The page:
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Automation vs Seat-of-the-pants-flying talking as devil's advocate - so no abuse plea

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Automation vs Seat-of-the-pants-flying talking as devil's advocate - so no abuse plea

Old 3rd Aug 2013, 12:46
  #81 (permalink)  
 
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Vilas, we lose our scanning skill because we are not connected physically to the machine that is responding to our inputs. To hand fly, you must scan, because if you don't, the aeroplane doesn't fly properly. With the autopilot in, there is no need to scan as in 99% of the time the aeroplane does it for you. Try as you might, you simply cannot keep up scanning proficiency if you aren't actually doing something with your hands occasionally/regularly.

More accidents of this nature haven't happened IMO because the big majority of us have, to a degree, had a background in handflying. As the Children of the Magenta become more prevalent throughout the industry and guys like Bubbers become extinct , we'll see more of these types of prangs unless we get hand flying time again. Humans are good doers, not monitors, apparently.

You yourself hit the nail on the head when you said:

These are examples of pilots slowly loosing their scan over the years. Other than manual control inputs everything else remains same.
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Old 3rd Aug 2013, 19:02
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At simple airfields without RNP1or PRNAV procedures, fly manually without the automatics for all you want...certainly strongly encouraged. However trying to fly PRNAV SIDs and STARs without the automatics may get you invited for tea & bikkies with the CP as the FDM/FOQA snoop dogs are forever on the prowl should you come close to exceeding the tolerances inherent in those precision procedures.
Many suns ago after an 18 hour layover ( due to inbound delay ) at EDDF, I absentmindedly let the F/O fly the Tobak departure manually out of RWY 25R. Because of very strong crosswinds turning very strong tailwind as we passed 1000 ft, we were a little slow in establishing the precise ground track required despite his best efforts with my promptings. We were reported by some " watchers " who complained about our " trangression " over their hallowed grounds.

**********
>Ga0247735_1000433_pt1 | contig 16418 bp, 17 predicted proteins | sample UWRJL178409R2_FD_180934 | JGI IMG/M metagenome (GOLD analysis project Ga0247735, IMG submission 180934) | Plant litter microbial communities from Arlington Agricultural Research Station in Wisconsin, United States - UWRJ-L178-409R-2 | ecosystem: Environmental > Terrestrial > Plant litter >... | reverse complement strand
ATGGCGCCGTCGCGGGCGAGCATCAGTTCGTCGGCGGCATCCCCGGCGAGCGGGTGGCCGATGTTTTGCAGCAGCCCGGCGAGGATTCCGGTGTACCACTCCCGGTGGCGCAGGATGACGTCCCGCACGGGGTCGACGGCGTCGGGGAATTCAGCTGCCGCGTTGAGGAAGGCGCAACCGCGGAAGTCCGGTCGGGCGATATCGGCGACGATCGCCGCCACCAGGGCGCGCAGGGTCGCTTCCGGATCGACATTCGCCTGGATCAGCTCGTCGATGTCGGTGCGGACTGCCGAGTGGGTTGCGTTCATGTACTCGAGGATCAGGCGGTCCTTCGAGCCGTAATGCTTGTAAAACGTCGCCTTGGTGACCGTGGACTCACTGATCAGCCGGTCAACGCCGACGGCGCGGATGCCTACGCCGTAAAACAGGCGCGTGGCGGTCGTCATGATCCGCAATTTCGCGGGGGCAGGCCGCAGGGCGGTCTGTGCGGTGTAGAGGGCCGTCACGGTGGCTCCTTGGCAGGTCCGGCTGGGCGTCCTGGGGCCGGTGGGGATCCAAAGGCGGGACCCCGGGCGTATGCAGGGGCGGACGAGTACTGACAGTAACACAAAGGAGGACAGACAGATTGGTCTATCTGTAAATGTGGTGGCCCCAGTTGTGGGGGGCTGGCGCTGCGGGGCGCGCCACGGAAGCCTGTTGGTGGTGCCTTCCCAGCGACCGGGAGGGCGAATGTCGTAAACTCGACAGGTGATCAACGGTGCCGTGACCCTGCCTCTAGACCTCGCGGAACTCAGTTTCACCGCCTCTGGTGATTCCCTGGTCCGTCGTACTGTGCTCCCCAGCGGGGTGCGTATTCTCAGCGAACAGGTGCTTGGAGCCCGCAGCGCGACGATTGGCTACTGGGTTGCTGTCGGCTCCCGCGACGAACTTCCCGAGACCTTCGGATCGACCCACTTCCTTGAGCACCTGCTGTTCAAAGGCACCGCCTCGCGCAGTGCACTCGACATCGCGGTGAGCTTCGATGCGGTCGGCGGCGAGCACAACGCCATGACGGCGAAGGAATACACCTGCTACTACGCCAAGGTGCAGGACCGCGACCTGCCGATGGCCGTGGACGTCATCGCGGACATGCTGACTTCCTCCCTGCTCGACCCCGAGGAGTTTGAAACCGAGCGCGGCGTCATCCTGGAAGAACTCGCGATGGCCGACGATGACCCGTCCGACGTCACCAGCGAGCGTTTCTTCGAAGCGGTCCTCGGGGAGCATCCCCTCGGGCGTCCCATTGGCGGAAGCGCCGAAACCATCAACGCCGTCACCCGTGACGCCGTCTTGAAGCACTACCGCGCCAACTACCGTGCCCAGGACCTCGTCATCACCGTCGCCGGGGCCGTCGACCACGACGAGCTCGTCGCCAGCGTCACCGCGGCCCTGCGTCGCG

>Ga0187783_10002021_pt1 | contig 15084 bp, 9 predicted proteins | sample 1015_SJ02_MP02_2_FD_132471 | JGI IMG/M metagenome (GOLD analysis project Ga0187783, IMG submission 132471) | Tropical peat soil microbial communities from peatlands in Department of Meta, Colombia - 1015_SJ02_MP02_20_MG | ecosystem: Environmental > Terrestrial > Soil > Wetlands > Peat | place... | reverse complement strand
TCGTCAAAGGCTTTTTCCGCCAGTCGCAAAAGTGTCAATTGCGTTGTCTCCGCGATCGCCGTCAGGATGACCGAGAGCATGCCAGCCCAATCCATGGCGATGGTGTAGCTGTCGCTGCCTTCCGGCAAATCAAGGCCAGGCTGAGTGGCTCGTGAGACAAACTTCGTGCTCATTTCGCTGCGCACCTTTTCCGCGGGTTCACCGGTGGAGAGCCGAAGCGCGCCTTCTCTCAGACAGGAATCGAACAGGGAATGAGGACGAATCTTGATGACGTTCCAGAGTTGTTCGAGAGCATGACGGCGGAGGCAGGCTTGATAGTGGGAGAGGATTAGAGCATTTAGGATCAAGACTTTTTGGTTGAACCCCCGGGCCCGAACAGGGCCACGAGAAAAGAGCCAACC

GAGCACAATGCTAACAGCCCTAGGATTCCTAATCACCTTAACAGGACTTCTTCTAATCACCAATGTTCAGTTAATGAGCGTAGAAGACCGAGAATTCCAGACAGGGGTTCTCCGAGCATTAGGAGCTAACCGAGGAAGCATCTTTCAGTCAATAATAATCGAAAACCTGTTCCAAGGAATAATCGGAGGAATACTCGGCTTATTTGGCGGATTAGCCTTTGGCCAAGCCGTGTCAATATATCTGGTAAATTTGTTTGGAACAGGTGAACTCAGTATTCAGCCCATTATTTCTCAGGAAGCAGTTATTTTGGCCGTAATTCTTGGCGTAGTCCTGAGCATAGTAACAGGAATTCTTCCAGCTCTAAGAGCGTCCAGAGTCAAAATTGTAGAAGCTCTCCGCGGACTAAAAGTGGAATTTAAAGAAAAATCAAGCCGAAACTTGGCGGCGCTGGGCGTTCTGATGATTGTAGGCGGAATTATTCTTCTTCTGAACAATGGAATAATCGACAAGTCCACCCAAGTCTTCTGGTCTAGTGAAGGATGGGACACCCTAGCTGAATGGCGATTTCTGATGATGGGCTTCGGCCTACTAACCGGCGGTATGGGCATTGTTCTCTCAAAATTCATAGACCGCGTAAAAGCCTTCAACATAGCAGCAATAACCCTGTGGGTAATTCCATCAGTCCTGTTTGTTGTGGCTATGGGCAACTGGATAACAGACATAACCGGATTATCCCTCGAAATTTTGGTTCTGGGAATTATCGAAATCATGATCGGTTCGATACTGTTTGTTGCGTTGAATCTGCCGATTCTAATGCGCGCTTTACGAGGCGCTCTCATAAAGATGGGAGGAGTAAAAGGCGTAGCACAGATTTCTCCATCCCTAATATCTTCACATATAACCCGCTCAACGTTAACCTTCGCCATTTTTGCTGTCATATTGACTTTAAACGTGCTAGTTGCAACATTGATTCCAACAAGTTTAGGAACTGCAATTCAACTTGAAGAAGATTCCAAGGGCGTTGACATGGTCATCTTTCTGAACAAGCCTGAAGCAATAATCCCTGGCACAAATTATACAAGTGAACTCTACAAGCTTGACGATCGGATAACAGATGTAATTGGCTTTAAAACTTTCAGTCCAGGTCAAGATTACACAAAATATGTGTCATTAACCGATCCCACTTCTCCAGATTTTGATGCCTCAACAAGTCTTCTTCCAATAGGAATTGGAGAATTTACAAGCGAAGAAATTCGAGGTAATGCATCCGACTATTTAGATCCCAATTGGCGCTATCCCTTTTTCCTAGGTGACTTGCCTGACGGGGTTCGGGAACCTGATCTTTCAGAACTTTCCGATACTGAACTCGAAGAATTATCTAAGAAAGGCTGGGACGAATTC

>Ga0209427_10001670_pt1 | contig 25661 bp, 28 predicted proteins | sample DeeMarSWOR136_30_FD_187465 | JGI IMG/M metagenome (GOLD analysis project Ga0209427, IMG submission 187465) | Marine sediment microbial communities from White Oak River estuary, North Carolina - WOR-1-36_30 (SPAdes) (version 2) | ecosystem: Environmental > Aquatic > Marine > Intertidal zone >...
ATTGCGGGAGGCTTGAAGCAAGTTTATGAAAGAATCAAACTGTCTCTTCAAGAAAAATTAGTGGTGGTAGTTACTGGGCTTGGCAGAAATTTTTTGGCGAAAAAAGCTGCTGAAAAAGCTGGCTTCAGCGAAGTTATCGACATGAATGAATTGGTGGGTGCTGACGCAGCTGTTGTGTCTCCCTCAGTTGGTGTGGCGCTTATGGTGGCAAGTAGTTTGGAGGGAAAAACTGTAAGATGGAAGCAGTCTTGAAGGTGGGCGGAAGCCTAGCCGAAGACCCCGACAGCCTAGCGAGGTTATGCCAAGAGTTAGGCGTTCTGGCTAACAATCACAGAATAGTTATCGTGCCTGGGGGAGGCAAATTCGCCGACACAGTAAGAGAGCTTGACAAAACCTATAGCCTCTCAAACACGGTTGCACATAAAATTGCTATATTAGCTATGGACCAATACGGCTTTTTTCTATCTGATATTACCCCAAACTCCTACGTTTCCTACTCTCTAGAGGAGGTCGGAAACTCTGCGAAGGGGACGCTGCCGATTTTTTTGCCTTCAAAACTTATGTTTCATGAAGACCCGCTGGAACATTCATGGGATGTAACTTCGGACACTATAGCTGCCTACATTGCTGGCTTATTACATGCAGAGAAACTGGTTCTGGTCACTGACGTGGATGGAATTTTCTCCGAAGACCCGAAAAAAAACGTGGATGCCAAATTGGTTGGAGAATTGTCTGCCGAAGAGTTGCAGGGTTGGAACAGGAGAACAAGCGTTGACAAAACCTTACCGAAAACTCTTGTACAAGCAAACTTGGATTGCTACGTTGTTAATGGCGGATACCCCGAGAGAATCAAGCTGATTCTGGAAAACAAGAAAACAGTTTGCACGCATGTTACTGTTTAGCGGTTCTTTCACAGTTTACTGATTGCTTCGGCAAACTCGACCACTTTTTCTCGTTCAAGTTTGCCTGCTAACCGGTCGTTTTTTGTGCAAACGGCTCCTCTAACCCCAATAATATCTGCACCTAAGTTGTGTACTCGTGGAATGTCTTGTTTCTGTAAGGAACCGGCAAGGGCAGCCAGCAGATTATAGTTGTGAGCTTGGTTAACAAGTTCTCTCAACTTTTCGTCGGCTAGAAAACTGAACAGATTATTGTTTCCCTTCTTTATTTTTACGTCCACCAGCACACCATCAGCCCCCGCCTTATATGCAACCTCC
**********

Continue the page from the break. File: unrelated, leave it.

A month later I was hauled up for some lousy coffee with the CP. No, no noise monitoring alarms were triggered but the nasty letter by deutschland ATC based on the " watchers " complaints had me put in the sim to do tobak departures out of EDDF...advise from CP and sim instructor: use the automatics! Boy, at that time it the tobak departures weren't even PRNAV! go figure..........
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Old 3rd Aug 2013, 20:28
  #83 (permalink)  
 
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INITIAL SIM-TRAINING SANS LUXURY BITS.

Centaurus;

"The only way to teach today's pilots not to be frightened of hand flying is to ensure that type rating training in simulators starts off by teaching pilots how to fly manually without flight directors and auto-throttles for the first few sessions before automatics are introduced. After that, recurrent training in the simulator should include a high proportion of manual raw data flying."

Too many years ago I moved from Betty Windsors Flying Club to the awesome environment of the Bae146, having flown a B&W Artificial Horizon with the "W" symbol for the aircraft and the split horizon bar swimming around it, for 16 years, props and jets.

Initial sim training proved a problem, not that I couldn't fly on instruments, but that I was expected to program and follow the F/D bars, at all times, ab initio.

During the initial conversion session, I turned OFF the F/D bars with the comment that it was extra loading to program and follow them.

That airline's type chief trainer went apoplectic, froze the "box" and insisted I follow the magenta spider faithfully as no other course of action would be tolerated!!